When grief is weighing you down, de-cluttering can set you free


by Jeannine Bryant

I recently visited a friend of mine who had lost her husband the first part of this year.  She lives in a neighboring state, and I knew that I wanted to do SOMETHING to help her when I heard of her tragic loss.  But what?  Flowers didn’t seem right (flowers die, and their house was already overrun by them), I was too far away to send her food, a mere card with condolences wasn’t enough, and a devotional book or book about grief wasn’t quite right either (she had already received several of them, and with four kids to care for along with an ailing mother-in-law, her time for quiet, contemplative reading was limited).  So how could I help?

I could come and help her clean out her house!  I have been friends with this woman for 20 years (and even lived with her as a roommate during college) so she was well aware of my de-cluttering tendencies and knew that I could help with her house that was overflowing with STUFF (and kids).

I made the weekend trip and we spent one whole day tackling the clutter in her daughters’ room and their living room area, sorting through mainly the kids’ toys, books and clothing.  While we were at it, we threw out trash, took items to donation, and gave things a good cleaning.

Late in the afternoon, we slumped on the couch, exhausted but pleased with our progress.  We had dinner together and called it a night.  She sent me a text message later that night, letting me know that she had gotten a 2nd wind and gone through her own closet and their family’s collection of blankets, dividing out several more bags of items to take to donation!

Her direct quote to me was “Aaahhhh…the sweetness of getting rid of clutter!”  This process, though physically demanding and mentally challenging (as the center of the family, much of the decisions to be made that day were hers to make.  I bet she was asked hundreds of times that day, “Ruth, what should we do with this?”  “Ruth, what is this for?”  “Ruth, do you want to keep this?”), was in fact energizing.  This de-cluttering project was not about getting rid of any precious items that belonged to her, her kids, or even her recently departed spouse.  This was about getting rid of all that “extra, excess STUFF” that no one in the home wanted anyway.  It’s the trash that tends to pile up, the clothing, books and toys that had been outgrown, the gifts that had been received (but not really wanted).  The stuff that was weighing them down.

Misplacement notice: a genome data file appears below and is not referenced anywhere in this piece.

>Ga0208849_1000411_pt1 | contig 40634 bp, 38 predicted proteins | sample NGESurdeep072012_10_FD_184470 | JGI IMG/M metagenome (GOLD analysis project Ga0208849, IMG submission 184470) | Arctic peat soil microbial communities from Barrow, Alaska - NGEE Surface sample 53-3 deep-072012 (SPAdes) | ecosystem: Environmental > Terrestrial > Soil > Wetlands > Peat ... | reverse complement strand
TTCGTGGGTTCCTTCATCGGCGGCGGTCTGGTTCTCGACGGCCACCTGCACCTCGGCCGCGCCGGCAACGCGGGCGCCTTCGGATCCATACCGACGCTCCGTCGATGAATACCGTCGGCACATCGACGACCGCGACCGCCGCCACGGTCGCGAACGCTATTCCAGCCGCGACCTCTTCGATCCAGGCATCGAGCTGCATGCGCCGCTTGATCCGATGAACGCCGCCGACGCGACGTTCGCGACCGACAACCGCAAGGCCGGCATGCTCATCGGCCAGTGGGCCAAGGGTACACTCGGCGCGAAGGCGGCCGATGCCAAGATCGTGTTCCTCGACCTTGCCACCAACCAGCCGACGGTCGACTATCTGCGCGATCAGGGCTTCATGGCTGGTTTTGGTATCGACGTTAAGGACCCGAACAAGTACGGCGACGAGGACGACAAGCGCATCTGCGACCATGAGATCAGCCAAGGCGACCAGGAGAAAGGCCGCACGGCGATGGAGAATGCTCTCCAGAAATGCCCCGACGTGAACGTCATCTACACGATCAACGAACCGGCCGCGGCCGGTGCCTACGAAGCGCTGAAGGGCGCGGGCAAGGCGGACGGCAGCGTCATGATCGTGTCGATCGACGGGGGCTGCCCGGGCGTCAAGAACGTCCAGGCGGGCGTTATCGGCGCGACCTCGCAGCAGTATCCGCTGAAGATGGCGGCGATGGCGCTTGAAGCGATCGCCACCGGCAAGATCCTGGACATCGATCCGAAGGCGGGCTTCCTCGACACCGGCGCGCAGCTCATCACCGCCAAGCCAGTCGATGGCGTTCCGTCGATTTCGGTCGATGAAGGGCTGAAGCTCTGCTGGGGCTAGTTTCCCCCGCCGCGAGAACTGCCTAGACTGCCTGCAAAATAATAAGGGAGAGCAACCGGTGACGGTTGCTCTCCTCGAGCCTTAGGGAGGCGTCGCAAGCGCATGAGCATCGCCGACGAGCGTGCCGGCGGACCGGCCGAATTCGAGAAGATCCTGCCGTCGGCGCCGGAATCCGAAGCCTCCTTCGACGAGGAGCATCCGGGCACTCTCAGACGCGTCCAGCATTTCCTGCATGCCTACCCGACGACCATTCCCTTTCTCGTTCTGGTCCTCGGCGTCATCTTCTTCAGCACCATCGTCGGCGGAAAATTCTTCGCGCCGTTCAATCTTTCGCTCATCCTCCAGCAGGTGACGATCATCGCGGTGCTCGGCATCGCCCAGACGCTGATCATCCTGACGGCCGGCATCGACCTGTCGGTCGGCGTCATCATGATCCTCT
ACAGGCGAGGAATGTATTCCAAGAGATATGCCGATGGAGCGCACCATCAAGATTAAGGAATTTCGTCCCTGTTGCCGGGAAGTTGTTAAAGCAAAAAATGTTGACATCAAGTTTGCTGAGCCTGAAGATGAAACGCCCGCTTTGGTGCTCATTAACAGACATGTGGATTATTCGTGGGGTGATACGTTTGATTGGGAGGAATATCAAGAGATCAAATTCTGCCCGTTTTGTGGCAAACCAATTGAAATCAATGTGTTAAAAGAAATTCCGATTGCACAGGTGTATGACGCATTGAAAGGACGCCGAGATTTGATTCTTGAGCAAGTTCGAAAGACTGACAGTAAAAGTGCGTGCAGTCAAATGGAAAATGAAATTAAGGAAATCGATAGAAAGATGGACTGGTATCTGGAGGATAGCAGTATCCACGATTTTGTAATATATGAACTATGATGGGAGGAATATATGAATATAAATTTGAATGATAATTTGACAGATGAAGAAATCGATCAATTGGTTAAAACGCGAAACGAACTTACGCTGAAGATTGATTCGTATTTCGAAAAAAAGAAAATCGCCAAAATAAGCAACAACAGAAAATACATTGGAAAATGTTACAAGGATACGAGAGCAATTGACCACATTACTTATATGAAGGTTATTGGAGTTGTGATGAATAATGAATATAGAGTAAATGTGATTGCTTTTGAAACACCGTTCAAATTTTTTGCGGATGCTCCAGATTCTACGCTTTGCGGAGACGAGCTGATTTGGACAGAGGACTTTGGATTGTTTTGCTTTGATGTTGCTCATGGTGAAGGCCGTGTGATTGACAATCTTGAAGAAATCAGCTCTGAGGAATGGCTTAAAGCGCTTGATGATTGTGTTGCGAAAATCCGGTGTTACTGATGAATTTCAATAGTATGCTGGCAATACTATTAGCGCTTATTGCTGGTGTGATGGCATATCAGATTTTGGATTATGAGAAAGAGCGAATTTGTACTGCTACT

We got rid of the REST, so the family could keep (and find, and enjoy) the BEST.  Now that their rooms were de-cluttered, her daughters were able to display their favorite photos of their dad, keep their special things in special boxes and easily access all of them.  Their clothes were organized and easy to find.  We were able to take out their “extra” stuff and pass it along to others who could use and appreciate it.

When someone we love is hurting, it’s tempting to want to give them something.  We want to something to their life – a plant, a book, a inspirational sign to hang on their wall, an angel figurine – to make up for the thing they lost.   This kind of thing is done with a giving spirit and a loving heart, but sometimes what someone who is grieving needs is LESS, so they can feel free.